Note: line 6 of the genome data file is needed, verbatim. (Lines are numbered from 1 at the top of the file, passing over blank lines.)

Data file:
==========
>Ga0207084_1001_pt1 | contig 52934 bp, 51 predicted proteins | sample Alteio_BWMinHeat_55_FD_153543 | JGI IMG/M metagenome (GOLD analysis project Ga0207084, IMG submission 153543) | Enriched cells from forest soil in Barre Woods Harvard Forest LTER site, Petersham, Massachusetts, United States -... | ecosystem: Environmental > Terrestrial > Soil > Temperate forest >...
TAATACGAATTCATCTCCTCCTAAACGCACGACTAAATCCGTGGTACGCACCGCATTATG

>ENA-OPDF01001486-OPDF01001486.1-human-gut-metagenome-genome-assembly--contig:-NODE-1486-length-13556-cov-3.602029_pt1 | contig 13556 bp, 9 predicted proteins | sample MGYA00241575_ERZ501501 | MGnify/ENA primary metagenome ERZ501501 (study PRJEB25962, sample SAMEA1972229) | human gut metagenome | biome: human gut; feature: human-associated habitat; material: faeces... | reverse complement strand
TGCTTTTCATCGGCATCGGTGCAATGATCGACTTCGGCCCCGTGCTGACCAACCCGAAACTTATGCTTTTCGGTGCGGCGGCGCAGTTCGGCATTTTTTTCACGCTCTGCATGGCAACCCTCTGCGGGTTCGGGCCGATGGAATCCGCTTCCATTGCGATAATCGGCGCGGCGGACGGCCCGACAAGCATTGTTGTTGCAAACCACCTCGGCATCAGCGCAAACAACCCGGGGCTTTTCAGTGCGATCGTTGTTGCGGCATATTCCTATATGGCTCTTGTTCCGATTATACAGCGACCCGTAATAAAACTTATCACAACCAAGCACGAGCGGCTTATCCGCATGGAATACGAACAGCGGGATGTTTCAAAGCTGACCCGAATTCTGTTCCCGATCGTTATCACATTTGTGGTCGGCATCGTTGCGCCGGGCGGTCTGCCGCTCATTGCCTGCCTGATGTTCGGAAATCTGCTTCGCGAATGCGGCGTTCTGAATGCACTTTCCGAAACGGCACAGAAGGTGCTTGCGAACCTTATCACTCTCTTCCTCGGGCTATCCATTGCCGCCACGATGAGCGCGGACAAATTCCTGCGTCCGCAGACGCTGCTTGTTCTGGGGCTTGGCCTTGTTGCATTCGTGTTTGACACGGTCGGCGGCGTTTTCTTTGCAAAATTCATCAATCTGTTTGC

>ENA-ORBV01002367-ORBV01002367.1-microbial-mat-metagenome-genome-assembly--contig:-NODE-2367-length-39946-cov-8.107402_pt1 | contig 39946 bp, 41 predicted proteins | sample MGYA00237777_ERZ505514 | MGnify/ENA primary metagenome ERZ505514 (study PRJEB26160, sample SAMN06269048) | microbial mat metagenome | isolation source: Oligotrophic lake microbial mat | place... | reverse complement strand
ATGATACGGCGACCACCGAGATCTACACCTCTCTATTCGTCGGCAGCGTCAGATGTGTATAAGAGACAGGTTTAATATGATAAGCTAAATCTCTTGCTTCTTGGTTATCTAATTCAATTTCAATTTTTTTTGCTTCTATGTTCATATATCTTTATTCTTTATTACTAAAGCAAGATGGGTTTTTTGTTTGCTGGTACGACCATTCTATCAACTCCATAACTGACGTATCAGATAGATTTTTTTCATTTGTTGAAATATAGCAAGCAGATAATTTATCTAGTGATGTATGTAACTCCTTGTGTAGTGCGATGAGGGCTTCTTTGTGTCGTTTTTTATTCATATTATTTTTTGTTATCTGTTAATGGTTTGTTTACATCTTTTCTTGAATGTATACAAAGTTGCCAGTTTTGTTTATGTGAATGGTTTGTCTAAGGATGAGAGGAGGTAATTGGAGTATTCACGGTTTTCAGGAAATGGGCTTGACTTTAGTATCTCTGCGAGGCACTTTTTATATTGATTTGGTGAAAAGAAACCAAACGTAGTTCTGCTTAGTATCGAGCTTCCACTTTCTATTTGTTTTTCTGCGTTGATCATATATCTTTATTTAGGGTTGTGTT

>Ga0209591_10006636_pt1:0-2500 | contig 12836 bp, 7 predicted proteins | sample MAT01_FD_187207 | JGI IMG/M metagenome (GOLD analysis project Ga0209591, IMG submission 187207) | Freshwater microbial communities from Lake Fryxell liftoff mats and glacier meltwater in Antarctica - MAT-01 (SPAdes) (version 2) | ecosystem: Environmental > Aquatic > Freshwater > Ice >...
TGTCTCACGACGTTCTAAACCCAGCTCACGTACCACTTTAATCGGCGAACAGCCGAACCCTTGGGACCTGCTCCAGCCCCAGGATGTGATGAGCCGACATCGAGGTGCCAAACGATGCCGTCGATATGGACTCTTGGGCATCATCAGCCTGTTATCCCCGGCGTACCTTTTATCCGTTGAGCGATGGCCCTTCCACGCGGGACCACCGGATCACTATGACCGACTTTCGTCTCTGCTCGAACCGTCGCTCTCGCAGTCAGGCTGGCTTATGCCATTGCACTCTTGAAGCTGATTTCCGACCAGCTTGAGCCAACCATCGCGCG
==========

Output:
ATGATACGGCGACCACCGAGATCTACACCTCTCTATTCGTCGGCAGCGTCAGATGTGTATAAGAGACAGGTTTAATATGATAAGCTAAATCTCTTGCTTCTTGGTTATCTAATTCAATTTCAATTTTTTTTGCTTCTATGTTCATATATCTTTATTCTTTATTACTAAAGCAAGATGGGTTTTTTGTTTGCTGGTACGACCATTCTATCAACTCCATAACTGACGTATCAGATAGATTTTTTTCATTTGTTGAAATATAGCAAGCAGATAATTTATCTAGTGATGTATGTAACTCCTTGTGTAGTGCGATGAGGGCTTCTTTGTGTCGTTTTTTATTCATATTATTTTTTGTTATCTGTTAATGGTTTGTTTACATCTTTTCTTGAATGTATACAAAGTTGCCAGTTTTGTTTATGTGAATGGTTTGTCTAAGGATGAGAGGAGGTAATTGGAGTATTCACGGTTTTCAGGAAATGGGCTTGACTTTAGTATCTCTGCGAGGCACTTTTTATATTGATTTGGTGAAAAGAAACCAAACGTAGTTCTGCTTAGTATCGAGCTTCCACTTTCTATTTGTTTTTCTGCGTTGATCATATATCTTTATTTAGGGTTGTGTT